I am a fan of old cookbooks. Not for the recipes – I don’t like boiled meat, thanks! – but because they’re such an interesting reflection of the time when they were produced. This was an interesting read on the subject.

Sometimes, though, these dated volumes go TOO FAR.

Take this 1952 edition of Good Housekeeping, for instance.

It opens innocently enough: with some sexism!

This is clearly a book from before the time when St Jamie of Oliver made it OK for men to cook the supper, back in the days when bachelors either ate at their club or died of starvation. Here’s how the Foreword sets the agenda:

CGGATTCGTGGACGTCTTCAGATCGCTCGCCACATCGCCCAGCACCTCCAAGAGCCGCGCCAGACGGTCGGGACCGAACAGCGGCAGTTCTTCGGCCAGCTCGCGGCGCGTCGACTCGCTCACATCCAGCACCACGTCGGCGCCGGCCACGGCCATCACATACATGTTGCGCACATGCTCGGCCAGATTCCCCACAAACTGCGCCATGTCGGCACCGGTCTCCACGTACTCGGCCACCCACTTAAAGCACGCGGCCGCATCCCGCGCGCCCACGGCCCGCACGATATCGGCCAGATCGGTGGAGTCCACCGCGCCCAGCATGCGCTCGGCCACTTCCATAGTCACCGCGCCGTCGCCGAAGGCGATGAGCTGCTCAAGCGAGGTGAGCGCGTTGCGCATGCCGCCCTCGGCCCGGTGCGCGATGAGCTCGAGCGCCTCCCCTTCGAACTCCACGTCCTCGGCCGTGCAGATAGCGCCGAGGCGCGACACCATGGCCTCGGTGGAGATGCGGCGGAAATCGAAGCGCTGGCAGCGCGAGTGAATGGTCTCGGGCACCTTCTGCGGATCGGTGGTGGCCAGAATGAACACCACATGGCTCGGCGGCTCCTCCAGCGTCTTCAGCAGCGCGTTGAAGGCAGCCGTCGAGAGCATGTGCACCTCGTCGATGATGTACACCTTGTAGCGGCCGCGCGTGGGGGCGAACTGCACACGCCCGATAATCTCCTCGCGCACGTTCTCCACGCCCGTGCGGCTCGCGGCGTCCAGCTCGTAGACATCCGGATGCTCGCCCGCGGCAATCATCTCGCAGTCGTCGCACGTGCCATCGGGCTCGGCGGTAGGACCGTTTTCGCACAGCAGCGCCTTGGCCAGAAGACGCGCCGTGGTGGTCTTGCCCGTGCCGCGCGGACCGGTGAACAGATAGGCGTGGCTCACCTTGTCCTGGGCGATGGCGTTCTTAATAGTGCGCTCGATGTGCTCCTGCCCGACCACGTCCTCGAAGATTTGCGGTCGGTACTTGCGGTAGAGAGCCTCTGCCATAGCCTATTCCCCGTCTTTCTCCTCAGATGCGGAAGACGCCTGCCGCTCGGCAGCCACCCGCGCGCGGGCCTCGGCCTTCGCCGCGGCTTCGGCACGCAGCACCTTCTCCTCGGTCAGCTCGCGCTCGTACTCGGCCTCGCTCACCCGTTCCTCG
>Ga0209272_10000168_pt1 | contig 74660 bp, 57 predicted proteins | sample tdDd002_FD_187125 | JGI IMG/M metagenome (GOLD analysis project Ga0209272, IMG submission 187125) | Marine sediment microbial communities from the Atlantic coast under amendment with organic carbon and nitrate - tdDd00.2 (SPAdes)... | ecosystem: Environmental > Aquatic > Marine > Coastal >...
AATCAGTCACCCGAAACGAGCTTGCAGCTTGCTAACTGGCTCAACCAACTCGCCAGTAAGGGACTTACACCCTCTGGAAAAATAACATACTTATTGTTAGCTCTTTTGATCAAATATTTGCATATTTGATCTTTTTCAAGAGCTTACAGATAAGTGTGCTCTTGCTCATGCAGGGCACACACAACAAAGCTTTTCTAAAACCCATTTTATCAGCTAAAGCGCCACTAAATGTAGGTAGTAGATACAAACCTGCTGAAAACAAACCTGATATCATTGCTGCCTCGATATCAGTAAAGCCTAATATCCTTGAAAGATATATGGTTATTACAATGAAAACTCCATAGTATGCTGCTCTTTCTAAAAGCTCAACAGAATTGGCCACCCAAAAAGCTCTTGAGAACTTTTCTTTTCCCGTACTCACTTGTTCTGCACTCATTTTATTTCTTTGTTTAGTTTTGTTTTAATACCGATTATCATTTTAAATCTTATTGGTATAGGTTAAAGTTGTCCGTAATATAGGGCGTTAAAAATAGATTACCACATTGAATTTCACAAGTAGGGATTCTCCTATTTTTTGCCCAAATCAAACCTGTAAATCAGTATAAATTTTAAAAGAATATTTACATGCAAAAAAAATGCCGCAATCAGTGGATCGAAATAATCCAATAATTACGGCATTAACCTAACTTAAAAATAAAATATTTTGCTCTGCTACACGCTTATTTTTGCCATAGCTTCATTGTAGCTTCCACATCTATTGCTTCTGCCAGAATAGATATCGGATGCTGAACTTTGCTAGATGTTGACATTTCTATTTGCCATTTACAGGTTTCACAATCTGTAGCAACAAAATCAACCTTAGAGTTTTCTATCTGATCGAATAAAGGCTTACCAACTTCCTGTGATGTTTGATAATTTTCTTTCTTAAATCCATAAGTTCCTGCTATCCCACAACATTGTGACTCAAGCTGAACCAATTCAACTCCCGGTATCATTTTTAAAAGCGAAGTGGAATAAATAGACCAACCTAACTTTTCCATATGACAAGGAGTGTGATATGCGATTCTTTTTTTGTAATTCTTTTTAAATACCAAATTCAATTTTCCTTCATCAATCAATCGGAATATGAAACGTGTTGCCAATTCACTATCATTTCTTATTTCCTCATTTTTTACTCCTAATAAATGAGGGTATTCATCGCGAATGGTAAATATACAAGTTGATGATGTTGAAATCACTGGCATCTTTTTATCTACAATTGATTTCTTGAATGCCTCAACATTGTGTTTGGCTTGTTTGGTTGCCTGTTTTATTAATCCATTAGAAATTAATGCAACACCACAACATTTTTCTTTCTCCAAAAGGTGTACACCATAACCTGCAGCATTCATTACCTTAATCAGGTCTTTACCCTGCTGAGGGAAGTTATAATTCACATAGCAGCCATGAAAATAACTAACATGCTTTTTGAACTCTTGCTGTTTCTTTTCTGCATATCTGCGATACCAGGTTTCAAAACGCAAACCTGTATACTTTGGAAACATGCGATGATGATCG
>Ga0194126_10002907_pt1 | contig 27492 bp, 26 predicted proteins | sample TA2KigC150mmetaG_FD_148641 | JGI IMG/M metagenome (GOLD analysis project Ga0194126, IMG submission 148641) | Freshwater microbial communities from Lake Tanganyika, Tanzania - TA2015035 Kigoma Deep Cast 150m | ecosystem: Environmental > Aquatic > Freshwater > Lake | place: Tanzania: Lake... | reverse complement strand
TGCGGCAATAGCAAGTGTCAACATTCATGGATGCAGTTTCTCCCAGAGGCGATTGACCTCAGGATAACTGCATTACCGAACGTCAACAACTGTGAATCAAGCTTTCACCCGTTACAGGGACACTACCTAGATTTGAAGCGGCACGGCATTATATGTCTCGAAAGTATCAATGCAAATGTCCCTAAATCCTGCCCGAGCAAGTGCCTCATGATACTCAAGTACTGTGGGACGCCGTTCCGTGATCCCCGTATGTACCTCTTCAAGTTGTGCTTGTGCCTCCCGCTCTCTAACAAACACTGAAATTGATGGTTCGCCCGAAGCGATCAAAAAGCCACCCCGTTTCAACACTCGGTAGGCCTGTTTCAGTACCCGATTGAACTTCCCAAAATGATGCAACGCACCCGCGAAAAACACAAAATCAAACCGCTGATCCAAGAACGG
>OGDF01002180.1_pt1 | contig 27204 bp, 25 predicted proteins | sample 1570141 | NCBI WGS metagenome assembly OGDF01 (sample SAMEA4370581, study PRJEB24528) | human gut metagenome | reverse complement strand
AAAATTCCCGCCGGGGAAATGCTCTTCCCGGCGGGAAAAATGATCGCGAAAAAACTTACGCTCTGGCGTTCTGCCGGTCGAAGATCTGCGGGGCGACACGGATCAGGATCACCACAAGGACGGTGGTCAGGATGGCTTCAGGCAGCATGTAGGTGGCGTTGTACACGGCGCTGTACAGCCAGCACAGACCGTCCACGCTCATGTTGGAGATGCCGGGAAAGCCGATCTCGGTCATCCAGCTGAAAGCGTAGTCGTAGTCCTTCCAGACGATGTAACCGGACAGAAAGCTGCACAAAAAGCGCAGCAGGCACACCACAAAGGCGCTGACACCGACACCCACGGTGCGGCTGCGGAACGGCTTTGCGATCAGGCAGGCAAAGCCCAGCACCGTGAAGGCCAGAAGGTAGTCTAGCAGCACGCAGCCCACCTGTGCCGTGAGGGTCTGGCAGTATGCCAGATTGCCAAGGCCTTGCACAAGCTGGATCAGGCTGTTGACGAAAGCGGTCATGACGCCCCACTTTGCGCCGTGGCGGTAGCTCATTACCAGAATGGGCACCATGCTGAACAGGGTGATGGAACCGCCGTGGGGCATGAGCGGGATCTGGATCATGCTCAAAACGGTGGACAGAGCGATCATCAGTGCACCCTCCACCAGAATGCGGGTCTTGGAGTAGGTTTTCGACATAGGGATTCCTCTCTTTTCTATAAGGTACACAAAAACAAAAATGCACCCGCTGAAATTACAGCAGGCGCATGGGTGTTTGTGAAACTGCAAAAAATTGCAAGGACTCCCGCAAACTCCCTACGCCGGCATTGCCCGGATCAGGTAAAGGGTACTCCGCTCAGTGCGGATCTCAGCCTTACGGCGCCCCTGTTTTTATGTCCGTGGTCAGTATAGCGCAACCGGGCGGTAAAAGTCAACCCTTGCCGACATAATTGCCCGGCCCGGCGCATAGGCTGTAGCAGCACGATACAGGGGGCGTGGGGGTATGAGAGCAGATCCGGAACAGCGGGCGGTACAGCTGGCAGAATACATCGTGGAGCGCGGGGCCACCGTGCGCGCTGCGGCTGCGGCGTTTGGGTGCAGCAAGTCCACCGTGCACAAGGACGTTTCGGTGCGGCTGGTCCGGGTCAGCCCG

“She can’t even boil an egg!” This sweeping condemnation is perhaps true of few women today; but because cookery books sometimes assume that their readers are already familiar with the very simple processes, it can still happen that a young housewife – or a daughter-at-home called upon to produce a meal in time of domestic crisis – finds embarrassing and unexpected gaps in her cookery knowledge.

You know what, though – I’m not embarrassed by some of the gaps in my cookery knowledge, if what I’m supposed to fill them with is THIS:

I can’t even type the name of the recipe, because I think there are laws against it now.

The book says they ‘make excellent individual place cakes at a party’, so do bear it in mind if you find yourself throwing a Pre-Civil Rights Movement themed party for your kids.


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